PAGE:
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RE: Next steps for the ARIA syntax discussion

From: Lisa Seeman <lisa@ubaccess.com>
Date: Thu, 15 May 2008 16:57:46 +0300
To: 'Anne van Kesteren' <annevk@opera.com>, www-tag@w3.org, public-html@w3.org, public-xhtml2@w3.org, wai-xtech@w3.org
Message-id: <0K0W00FHSXGCZS70@mxout5.netvision.net.il>

Hi Anna

I am losing your thread here - Might be missing the obvious but is there  a
fundamental problem in defining the xmlns:aria somewhere in scope? 

Best 

Lisa
 

-----Original Message-----
From: wai-xtech-request@w3.org [mailto:wai-xtech-request@w3.org] On Behalf
Of Anne van Kesteren
Sent: Thursday, May 15, 2008 3:57 PM
To: www-tag@w3.org; public-html@w3.org; public-xhtml2@w3.org;
wai-xtech@w3.org
Subject: Re: Next steps for the ARIA syntax discussion


Dear TAG,

On Wed, 14 May 2008 18:22:26 +0200, Williams, Stuart (HP Labs, Bristol)
<skw@hp.com> wrote:
>   3) The TAG's working hypothesis is that "aria:" is both technically
>      feasible and strategically preferable, ...

aria:* creates an inconsistency between HTML and XHTML that we don't have
with aria-*:

1) For HTML we would need to introduce a number of "aria:*" attributes in
the null namespace and for XHTML and SVG we would need to introduce a number
of "*" attributes in the ARIA namespace.

2) For styling authors would need to use [aria\:*] in HTML and @namespace x
"ARIA namespace"; [x|*] in XHTML and SVG

3) For scripting authors would need to use getAttribute("aria:*") /
setAttribute("aria:*", ...) in HTML and getAttributeNS("ARIA namespace",
"*") / setAttributeNS("ARIA namespace", "*", ...) in XHTML and SVG.

The cost here is not on implementors, but authors. The design the TAG
advocates will make transitioning towards XML even more complicated than it
already is. In the HTML WG we drafted a design principle called "DOM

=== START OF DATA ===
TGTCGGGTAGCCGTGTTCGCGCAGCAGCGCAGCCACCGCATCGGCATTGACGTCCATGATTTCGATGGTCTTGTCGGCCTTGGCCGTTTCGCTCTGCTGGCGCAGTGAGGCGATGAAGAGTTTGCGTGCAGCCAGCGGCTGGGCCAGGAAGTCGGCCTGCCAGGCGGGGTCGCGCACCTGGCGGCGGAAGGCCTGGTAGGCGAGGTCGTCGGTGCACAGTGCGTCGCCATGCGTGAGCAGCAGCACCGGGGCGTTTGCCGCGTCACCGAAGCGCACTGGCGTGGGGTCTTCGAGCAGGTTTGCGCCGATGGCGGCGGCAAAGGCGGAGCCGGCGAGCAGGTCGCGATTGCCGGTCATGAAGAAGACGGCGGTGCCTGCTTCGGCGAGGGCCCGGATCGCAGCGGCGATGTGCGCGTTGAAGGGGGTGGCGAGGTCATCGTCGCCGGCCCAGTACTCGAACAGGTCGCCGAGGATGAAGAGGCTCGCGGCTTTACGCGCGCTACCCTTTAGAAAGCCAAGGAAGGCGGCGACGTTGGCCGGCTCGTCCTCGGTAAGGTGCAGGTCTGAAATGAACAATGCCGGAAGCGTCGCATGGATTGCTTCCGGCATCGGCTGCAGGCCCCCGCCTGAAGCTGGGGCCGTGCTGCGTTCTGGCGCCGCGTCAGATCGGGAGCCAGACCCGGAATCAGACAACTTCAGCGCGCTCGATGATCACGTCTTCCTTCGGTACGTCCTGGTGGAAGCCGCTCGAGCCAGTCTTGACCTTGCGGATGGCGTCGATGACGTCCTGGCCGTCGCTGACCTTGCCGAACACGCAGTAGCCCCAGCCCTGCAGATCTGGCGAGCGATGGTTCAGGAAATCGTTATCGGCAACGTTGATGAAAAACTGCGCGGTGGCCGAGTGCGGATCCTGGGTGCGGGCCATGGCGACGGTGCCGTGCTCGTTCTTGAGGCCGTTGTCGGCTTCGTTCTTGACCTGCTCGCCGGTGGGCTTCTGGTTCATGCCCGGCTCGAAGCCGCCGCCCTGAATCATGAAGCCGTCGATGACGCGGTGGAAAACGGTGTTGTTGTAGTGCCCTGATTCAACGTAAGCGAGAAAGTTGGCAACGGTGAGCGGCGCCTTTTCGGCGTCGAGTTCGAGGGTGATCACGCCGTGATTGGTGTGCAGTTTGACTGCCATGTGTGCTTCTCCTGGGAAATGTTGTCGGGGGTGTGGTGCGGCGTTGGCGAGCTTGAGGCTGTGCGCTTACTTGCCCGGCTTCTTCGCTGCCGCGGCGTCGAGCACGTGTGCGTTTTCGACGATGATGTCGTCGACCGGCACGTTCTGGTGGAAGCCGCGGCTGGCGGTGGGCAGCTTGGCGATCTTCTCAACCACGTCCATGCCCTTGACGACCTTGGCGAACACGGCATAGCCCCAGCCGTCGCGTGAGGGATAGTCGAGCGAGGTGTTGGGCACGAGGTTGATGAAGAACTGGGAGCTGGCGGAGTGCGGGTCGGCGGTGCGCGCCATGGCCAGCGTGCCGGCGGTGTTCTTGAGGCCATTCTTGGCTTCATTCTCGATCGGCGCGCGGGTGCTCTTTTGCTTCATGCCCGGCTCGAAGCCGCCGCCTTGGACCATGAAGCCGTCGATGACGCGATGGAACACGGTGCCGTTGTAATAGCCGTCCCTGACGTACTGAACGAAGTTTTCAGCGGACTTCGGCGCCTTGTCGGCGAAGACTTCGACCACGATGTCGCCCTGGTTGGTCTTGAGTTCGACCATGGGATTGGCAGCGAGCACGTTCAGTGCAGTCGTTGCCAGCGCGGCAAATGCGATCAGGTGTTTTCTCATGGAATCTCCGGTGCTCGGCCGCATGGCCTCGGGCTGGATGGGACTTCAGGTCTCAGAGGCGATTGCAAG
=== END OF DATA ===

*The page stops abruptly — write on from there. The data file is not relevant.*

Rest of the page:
Consistency" which is basically guiding us in ensuring that the above does
not happen.


I think http://www.w3.org/QA/2008/05/syntax_for_aria_costbenefit_an.html
is very misleading and misrepresenting this cost to authors:

1) It simply says to use [aria|*] for CSS in the XML case but that would not
actually work. It also requires an @namespace at rule.

2) In a similar way it suggests that you can simply use aria:* in XML but
that would also not actually work. It would give you a namespace
well-formedness violation as you have not declared xmlns:aria somewhere in
scope.

3) It says getAttribute() will function properly in the XML case but that
would only work if the author of the page had an agreement with the script
author about what prefix will be used which is something you should not rely
upon. It does not mention setting the attribute which is something that's
very important for ARIA (the whole idea is that dynamic changes are exposed
to AT).

4) It has a column "XHTML (as if HTML)" which is something that only exists
in some legacy specification theory and is not actually implemented as such
by the four leading browser vendors.

5) It has the implicit suggestion there will be a million more vocabularies
that browsers will have to add support for in similar fashion as they have
to support HTML, SVG, MathML, and ARIA. Given the Web's history so far it
seems unwise to add so much complexity for something that might happen. Once
it does happen, we can then look at the requirements and see how to solve
it. Just like we do with ARIA now.

6) It suggests that SVG would not have to be changed if used the magic of
namespaces. That seems higly unlikely because even then you will have to
define the interaction with the semantics of various SVG elements. In
addition, adding complexity to the SVG specification and schemas is
acceptable if it reduces complexity for authors. In the HTML WG we call this
"Priority of Constituencies".


I think my conclusion is obvious.

Kind regards,


--
Anne van Kesteren
<http://annevankesteren.nl/>
<http://www.opera.com/>
Received on Thursday, 15 May 2008 13:58:41 GMT

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